To explain the obtained results, it should be noted that values of the resistance R 0 and sensor response with addition of metals (or oxides) in material of the gas-sensitive layer were provided by formation of common boundaries between particles of the active additives and tin dioxide [19, 27, 28]. When the sensor is heated in air, these boundaries take part in chemisorption of oxygen with localization of electrons from conductivity band of semiconductor. Such chemisorption influences on the values of the electrical resistance of the sensor. In the presence of an analyzed gas, a heterogeneous catalytic reaction oxidation of the gas by chemisorbed oxygen is running on the surface of the semiconductor. The electrons localized at chemisorbed oxygen return to the conductivity band of the semiconductor, and the decrease in the electrical resistance of the sensor is performed. In this case, the stationary oxygen quantity on the sensor surface that occurs as a result of a dynamic equilibrium state of the oxidation reaction will determine the resistance value of the sensor. A change of the value of the sensor resistance when air is replaced by the analyzed gas determines the value of the sensor response. Under identical conditions (the same gas of the definite concentration and the same temperature of the sensor), the value of the electrical resistance of the sensor in air and its change in the presence of the analyzed gas (sensor response) will depend on the length of the boundary between palladium and tin dioxide particles.The palladium content in the sensor material will affect the value of the length of the boundary and thus will determine the properties of the sensor.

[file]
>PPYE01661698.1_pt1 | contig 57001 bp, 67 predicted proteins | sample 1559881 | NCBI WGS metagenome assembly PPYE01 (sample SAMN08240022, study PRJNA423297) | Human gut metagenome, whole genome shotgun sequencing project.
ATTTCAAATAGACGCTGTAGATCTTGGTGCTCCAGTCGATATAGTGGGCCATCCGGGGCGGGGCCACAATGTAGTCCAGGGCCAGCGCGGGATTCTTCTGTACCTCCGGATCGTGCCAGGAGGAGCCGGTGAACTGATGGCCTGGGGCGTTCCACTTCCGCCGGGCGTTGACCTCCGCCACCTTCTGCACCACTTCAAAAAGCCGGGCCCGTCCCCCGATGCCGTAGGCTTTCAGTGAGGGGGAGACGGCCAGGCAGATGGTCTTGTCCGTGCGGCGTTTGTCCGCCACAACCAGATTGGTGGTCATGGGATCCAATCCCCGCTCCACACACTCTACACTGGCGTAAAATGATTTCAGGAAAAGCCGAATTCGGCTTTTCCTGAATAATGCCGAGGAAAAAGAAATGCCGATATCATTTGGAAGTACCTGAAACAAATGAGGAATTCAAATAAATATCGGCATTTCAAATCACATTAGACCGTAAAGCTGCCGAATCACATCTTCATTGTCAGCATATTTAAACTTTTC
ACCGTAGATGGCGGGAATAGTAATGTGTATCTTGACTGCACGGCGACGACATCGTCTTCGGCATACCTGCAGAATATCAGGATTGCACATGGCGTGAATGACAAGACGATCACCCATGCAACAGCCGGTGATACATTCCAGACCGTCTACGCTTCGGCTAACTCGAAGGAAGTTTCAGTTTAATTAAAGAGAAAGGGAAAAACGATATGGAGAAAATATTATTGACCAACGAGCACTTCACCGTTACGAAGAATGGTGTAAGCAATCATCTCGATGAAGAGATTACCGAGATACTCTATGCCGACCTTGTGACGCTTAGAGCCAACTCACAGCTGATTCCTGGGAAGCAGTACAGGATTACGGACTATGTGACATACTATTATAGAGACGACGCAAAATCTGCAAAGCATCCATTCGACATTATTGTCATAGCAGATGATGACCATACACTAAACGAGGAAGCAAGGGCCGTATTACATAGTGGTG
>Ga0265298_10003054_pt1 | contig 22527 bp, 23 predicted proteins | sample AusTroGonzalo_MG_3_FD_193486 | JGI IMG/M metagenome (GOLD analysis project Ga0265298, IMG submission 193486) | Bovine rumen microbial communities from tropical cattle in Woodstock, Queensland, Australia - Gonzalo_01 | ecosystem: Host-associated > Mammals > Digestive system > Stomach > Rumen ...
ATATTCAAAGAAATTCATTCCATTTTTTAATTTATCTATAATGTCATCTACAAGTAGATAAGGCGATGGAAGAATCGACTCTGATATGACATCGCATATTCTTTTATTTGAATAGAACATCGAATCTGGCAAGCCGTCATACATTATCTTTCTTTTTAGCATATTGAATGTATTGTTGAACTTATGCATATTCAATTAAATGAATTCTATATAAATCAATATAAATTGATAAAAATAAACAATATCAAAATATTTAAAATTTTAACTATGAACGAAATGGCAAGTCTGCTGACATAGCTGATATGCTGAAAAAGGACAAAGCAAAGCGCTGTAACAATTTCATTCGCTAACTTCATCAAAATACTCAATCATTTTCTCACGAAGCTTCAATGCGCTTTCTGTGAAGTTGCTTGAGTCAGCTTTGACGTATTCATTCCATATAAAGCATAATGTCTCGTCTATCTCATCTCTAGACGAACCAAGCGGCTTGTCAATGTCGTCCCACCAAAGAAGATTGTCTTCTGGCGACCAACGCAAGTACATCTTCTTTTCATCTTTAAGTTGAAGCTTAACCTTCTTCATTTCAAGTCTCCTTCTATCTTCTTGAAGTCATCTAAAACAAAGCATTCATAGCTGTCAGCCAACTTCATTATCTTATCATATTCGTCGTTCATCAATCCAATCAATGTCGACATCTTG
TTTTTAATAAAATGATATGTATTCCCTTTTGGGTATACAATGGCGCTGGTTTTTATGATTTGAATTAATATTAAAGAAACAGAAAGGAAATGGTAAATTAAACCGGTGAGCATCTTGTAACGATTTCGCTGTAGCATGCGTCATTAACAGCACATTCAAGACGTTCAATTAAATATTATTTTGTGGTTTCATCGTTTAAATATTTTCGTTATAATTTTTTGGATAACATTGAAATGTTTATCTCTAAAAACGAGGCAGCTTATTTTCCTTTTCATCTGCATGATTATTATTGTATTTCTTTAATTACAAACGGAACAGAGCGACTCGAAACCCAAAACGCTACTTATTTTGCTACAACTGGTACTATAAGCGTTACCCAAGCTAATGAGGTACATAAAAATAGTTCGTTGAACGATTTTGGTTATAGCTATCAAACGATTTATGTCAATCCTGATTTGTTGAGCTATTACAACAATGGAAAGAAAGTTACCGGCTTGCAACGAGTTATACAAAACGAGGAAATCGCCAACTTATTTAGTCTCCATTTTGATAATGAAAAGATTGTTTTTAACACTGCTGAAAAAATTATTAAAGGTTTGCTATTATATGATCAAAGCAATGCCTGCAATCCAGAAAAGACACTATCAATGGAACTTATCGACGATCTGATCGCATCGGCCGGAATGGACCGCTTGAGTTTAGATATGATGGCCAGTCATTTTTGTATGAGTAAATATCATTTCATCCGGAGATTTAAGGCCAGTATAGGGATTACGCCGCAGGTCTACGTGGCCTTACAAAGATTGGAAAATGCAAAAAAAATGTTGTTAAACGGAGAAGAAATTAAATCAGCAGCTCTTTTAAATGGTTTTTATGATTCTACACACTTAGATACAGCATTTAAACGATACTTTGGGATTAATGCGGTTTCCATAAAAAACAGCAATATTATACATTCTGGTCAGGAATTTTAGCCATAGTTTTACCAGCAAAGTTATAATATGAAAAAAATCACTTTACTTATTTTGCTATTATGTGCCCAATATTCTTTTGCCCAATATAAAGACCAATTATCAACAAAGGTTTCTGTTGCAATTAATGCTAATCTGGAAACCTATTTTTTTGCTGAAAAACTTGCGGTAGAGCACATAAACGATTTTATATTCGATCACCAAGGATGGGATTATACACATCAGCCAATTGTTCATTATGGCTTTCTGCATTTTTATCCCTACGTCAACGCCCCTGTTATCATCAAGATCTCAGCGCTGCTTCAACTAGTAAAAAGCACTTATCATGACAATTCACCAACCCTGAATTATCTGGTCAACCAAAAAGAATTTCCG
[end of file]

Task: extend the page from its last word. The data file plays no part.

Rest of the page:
As can be seen from Fig. 4a, b, introduction of palladium (up to 0.05% Pd) affects the sensor value R 0 in the same manner independently of the temperature heating mode of the sensor sintering. The observed initial reduction of the value of the sensor electrical resistance may be occurred as a result of existence of metallic palladium which is formed on the sensor surface according to the obtained XPS data . Further increase of palladium content leads to a slight increase in the values of the resistances of the sensors S1 and S2 due to the low oxygen chemisorption at the boundary of a very small length between SnO2 and palladium particles. It should be noted that similar values of the resistances of the sensors S1 and S2 in the range of such low palladium contents indicate no significant influence of palladium on the properties of the sensors which are determined by own properties of tin dioxide in these conditions. It was found that the value of electrical resistance of SnO2 did not practically depend on the sintering temperature of the sensor in the temperature range of 590–620 °C as it was found in [19, 21–23].